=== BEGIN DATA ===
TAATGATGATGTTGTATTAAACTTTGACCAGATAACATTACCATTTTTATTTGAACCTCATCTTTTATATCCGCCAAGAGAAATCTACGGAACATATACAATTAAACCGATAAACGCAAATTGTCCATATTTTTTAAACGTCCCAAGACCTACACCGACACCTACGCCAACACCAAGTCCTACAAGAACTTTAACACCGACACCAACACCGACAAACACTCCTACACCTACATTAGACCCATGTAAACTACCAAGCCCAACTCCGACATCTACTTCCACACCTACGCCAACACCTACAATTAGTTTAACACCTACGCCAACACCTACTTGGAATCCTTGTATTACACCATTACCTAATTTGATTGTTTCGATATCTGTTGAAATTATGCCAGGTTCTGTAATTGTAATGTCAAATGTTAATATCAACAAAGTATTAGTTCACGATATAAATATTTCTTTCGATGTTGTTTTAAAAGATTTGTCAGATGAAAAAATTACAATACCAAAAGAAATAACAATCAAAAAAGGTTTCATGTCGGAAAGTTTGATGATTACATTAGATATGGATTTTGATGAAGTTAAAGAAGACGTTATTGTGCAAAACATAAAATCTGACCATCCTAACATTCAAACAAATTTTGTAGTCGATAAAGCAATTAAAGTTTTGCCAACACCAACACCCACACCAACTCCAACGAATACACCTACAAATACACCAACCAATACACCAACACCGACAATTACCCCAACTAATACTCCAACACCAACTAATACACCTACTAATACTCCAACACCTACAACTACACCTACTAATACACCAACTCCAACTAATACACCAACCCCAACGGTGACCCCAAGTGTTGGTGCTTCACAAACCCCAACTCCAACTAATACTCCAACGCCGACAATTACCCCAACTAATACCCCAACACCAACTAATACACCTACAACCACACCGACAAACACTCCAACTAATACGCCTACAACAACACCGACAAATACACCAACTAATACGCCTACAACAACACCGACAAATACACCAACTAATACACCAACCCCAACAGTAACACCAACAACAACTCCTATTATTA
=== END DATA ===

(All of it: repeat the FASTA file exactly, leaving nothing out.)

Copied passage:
TAATGATGATGTTGTATTAAACTTTGACCAGATAACATTACCATTTTTATTTGAACCTCATCTTTTATATCCGCCAAGAGAAATCTACGGAACATATACAATTAAACCGATAAACGCAAATTGTCCATATTTTTTAAACGTCCCAAGACCTACACCGACACCTACGCCAACACCAAGTCCTACAAGAACTTTAACACCGACACCAACACCGACAAACACTCCTACACCTACATTAGACCCATGTAAACTACCAAGCCCAACTCCGACATCTACTTCCACACCTACGCCAACACCTACAATTAGTTTAACACCTACGCCAACACCTACTTGGAATCCTTGTATTACACCATTACCTAATTTGATTGTTTCGATATCTGTTGAAATTATGCCAGGTTCTGTAATTGTAATGTCAAATGTTAATATCAACAAAGTATTAGTTCACGATATAAATATTTCTTTCGATGTTGTTTTAAAAGATTTGTCAGATGAAAAAATTACAATACCAAAAGAAATAACAATCAAAAAAGGTTTCATGTCGGAAAGTTTGATGATTACATTAGATATGGATTTTGATGAAGTTAAAGAAGACGTTATTGTGCAAAACATAAAATCTGACCATCCTAACATTCAAACAAATTTTGTAGTCGATAAAGCAATTAAAGTTTTGCCAACACCAACACCCACACCAACTCCAACGAATACACCTACAAATACACCAACCAATACACCAACACCGACAATTACCCCAACTAATACTCCAACACCAACTAATACACCTACTAATACTCCAACACCTACAACTACACCTACTAATACACCAACTCCAACTAATACACCAACCCCAACGGTGACCCCAAGTGTTGGTGCTTCACAAACCCCAACTCCAACTAATACTCCAACGCCGACAATTACCCCAACTAATACCCCAACACCAACTAATACACCTACAACCACACCGACAAACACTCCAACTAATACGCCTACAACAACACCGACAAATACACCAACTAATACGCCTACAACAACACCGACAAATACACCAACTAATACACCAACCCCAACAGTAACACCAACAACAACTCCTATTATTA